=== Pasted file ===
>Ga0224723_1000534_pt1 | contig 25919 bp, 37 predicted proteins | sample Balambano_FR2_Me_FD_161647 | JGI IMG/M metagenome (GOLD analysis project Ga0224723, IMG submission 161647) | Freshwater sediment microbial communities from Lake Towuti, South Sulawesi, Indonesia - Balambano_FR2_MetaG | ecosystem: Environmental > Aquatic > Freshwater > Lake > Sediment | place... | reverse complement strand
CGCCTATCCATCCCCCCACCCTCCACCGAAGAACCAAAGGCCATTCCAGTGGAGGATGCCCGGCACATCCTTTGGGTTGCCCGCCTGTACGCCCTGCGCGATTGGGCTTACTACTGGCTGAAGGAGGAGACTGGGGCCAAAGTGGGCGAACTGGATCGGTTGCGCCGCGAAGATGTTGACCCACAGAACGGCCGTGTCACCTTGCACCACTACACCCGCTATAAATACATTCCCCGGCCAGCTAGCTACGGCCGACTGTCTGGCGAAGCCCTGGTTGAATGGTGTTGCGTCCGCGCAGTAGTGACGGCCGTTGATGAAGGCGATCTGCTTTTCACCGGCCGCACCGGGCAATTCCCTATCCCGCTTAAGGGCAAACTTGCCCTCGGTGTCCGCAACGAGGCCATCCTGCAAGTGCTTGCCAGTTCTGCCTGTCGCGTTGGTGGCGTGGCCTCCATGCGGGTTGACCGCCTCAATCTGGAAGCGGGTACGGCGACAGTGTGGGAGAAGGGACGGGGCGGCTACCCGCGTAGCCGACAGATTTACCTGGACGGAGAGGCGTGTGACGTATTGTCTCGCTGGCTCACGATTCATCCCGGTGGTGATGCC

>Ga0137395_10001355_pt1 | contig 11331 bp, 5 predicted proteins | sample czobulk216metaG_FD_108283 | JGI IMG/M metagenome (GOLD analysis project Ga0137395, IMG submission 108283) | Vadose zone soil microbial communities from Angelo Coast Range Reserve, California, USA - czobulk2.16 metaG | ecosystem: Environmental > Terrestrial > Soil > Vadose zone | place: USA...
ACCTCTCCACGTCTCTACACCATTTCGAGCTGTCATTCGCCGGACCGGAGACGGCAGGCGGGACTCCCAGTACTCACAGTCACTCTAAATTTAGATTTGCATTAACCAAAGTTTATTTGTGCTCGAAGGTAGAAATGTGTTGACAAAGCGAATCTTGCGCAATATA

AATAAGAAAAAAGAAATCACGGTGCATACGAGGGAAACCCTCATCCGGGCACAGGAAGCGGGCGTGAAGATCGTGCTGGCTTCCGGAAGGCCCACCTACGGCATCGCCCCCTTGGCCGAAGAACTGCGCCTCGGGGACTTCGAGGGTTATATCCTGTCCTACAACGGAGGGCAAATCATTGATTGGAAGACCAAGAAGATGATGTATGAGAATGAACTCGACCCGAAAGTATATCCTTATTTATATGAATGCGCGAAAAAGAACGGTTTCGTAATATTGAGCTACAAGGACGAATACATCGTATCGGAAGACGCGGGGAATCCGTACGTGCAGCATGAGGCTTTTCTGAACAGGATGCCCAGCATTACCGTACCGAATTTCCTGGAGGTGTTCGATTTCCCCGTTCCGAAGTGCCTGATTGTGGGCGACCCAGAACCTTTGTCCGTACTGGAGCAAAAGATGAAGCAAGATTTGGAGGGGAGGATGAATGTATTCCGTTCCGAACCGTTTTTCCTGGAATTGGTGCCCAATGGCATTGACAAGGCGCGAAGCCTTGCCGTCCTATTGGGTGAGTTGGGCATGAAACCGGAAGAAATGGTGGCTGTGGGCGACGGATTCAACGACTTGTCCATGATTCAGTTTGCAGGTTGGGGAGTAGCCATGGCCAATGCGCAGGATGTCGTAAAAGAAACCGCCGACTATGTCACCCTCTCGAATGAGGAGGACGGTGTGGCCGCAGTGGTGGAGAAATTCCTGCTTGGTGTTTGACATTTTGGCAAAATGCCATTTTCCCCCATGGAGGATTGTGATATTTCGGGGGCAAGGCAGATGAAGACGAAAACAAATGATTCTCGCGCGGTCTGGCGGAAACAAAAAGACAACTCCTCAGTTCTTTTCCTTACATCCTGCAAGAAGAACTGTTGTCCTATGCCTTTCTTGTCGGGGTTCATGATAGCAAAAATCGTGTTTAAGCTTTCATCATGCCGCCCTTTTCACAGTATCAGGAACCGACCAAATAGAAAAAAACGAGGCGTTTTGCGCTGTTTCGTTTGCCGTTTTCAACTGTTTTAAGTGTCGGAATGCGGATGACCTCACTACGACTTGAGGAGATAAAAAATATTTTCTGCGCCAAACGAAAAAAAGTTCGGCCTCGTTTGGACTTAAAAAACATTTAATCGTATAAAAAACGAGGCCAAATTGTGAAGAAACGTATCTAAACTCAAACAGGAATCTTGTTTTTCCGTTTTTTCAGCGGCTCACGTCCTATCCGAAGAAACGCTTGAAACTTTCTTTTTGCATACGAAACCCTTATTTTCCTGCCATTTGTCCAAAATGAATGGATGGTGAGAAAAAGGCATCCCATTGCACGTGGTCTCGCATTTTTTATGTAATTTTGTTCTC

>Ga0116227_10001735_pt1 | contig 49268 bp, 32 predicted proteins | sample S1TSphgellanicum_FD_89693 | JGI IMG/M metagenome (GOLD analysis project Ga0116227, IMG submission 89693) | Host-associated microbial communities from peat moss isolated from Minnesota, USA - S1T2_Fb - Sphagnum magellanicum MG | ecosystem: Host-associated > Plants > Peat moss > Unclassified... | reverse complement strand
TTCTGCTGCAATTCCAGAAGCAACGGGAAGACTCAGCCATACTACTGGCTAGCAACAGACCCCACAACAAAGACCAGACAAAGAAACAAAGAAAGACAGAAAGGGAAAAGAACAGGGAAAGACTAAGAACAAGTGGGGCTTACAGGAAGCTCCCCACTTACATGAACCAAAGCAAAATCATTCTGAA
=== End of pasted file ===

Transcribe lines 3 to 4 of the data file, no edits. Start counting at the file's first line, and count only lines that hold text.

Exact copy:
>Ga0137395_10001355_pt1 | contig 11331 bp, 5 predicted proteins | sample czobulk216metaG_FD_108283 | JGI IMG/M metagenome (GOLD analysis project Ga0137395, IMG submission 108283) | Vadose zone soil microbial communities from Angelo Coast Range Reserve, California, USA - czobulk2.16 metaG | ecosystem: Environmental > Terrestrial > Soil > Vadose zone | place: USA...
ACCTCTCCACGTCTCTACACCATTTCGAGCTGTCATTCGCCGGACCGGAGACGGCAGGCGGGACTCCCAGTACTCACAGTCACTCTAAATTTAGATTTGCATTAACCAAAGTTTATTTGTGCTCGAAGGTAGAAATGTGTTGACAAAGCGAATCTTGCGCAATATA